Monday, January 18, 2010

Civic Duty

A few weeks ago, I got a summons to appear for jury duty. The date came last week and I had to be there a minimum of two days. The DH dropped me off at the King County Courthouse on Wednesday morning and I reported for duty. Most of the morning was spent sitting in the jury room with my laptop. They have free wifi and a bunch of tables and chairs, so it was pretty comfortable and I was able to get caught up on some work.

A bit before noon, they called 75 of us to be the jury pool for one trial. We had to fill out a questionnaire that asked if we had any experience with drug abuse, sexual abuse, or mental illness. It also stated that the trial would require approximately three weeks of service. It was our opportunity to write either why we couldn't serve for three weeks or if we didn't want to talk in the court room in front of everyone about any of the three topics listed.

After lunch, we were taken to the courtroom and introduced to the honorable judge Susan Craighead. (One funny thing is that the woman in the jury room who announced everything had a bit of an accent and every time she said the judges name, it sounded like crackhead instead of Craighead.) The judge explained to us how the jury selection process works and then we met the plaintiff, defendant, and attorneys. The case was brought by the county, so there was no actual plaintiff, just the attorney. The defendant was there with an attorney and paralegal. We were then told that the defendant was charged with murder in the second degree. At that, I felt horrible. No matter how much CSI I watch, I didn't want to hear details of a real murder. I'm pretty good at separating fiction from reality, but reality can be horrid and I didn't want to know any more.

After being instructed in the courtroom process, the attorneys each took 20 minutes to ask questions. Because there were so many of us, we each had numbers assigned and would simply hold up our number if our answer was "no" to any of the questions. Sometimes they would ask anyone who said no to elaborate and sometimes they just took down the numbers. I was number 67. We took an afternoon recess and then had one more round of questions. At 3:00, they let everyone go except for the people who had asked to only talk about their answers in private. I took the bus home and got caught up on work that I didn't get done in the two hours of actual court room time that day.

On Thursday, we all reported to the jury assembly room again and waited to be called to the court room. We went up around 9:30 and saw that another half dozen people had been excused from that trial after talking to the judge and attorneys. That morning, the attorneys continued asking questions, we held up our numbers if the answer was no, and some of us got to clarify our answers. We had a morning recess and lunch recess, and after each recess a couple more would be dismissed for one reason or another. The final round of questions was after lunch and then the attorneys had the time during our afternoon recess to determine who else they wanted to kick off and we went back to the court room for the final process.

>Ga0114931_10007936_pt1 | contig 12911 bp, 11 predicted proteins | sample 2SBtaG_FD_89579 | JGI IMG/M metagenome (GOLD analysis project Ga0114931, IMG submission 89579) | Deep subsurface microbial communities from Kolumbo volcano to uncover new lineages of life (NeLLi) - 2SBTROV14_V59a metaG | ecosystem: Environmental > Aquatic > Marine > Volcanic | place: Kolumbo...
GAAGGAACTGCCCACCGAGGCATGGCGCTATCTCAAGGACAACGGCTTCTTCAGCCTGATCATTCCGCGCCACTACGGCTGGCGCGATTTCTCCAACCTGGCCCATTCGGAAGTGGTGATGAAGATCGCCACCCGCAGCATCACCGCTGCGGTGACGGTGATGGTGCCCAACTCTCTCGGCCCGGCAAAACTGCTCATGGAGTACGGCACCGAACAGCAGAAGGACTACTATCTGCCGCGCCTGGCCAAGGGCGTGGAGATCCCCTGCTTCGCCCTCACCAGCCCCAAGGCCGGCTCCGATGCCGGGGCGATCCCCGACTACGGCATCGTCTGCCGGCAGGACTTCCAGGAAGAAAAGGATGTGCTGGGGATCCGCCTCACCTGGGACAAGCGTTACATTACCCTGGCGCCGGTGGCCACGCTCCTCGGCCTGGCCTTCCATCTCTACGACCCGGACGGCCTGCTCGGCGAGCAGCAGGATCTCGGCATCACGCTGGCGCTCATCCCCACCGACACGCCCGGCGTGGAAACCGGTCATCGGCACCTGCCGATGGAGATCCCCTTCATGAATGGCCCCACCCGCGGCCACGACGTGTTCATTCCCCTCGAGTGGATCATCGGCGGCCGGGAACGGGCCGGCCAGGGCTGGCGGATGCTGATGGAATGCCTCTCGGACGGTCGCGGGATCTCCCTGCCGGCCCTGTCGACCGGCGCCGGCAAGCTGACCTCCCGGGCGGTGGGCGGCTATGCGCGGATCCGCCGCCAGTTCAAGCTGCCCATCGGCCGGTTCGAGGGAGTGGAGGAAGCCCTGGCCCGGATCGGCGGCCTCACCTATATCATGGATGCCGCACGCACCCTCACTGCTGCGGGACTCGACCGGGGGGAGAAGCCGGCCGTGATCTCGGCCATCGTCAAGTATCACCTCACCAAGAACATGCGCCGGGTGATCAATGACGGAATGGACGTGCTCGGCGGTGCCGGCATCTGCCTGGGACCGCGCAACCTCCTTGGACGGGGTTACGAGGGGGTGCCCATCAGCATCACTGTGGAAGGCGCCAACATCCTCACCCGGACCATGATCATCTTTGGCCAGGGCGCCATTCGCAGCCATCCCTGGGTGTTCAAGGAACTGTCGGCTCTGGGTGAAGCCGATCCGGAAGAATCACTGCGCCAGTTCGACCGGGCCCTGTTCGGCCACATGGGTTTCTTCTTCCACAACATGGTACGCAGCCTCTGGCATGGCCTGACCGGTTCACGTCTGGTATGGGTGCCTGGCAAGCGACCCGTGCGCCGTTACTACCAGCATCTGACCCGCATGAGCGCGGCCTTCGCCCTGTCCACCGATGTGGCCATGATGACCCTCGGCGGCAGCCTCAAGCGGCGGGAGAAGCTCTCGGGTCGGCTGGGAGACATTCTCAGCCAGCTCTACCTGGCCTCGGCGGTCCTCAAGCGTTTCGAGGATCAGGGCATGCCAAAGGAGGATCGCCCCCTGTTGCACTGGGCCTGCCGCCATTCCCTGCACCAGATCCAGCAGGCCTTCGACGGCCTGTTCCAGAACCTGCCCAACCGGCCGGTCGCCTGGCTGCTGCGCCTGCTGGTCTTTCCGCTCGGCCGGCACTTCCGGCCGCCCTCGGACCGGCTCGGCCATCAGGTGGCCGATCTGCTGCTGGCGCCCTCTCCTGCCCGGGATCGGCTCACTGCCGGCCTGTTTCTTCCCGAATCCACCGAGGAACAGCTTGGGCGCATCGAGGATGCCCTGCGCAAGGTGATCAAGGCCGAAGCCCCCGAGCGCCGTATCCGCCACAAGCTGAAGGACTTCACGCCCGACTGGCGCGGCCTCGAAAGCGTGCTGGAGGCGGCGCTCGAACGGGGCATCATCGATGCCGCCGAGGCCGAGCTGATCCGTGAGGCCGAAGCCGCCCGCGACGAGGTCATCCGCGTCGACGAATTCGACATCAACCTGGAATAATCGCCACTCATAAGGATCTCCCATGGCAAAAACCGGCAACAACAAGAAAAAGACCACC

During the final process, there are 14 jurors in the jury box (12 angry men and two alternates) and the rest of us were in the benches at the back of the room. Each attorney had six opportunities to dismiss another juror. They would review the answers they'd heard from the 14 in the box and then select one person to dismiss. Each attorney would dismiss one juror and then the other attorney would do the same until they had each dismissed six. Once they did that, there were still four people in front of me on the benches and three behind me, so the eight of us were dismissed because they had their group. It was all done by 3:30 that afternoon.

When I got home, I was no longer under orders to stay impartial, so I did an internet search on the defendant and got to find out what he was accused of. I found out that he had actually confessed to committing the crime, so I was left to assume that his defense had something to do with claiming that he had mental illness that impaired his ability to control his actions.

Having had this experience, I think I would really like to be selected as a juror, but on something non-violent and short. I met some really nice people while waiting around and the judge and attorneys were so nice and were genuinely grateful that we were there. I do know that I won't dread the summons if I get selected for jury duty again.

4 comments:

Rager said...

Having been selected for a jury, I can say that it is interesting to see how a trial works. In my case it was two days of listening with a little deliberation thrown in for good measure. I came out of my experience not thinking too highly of any of the lawyers involved in the case.

Sam said...

I've done three rounds of jury duty, two on actual juries. It is interesting, and I was happy to have non-violent cases.

Duchess said...

Neither Link or I have ever been called to Jury Duty. Link would love it. He would volunteer if they would let him. I think I'm with you, I'd be OK with it if it were a non-violent case.

Holly said...

Wow, I would feel the same as you if asked to be on a murder case. When I was called to jury duty one case was for armed robbery which I was dismissed from the next case in my two days was a child rape which freaked me out. I ended up being dismissed from that too thankfully. But I agree, I would like to participate in a jury at some point, but on something a little less graphic.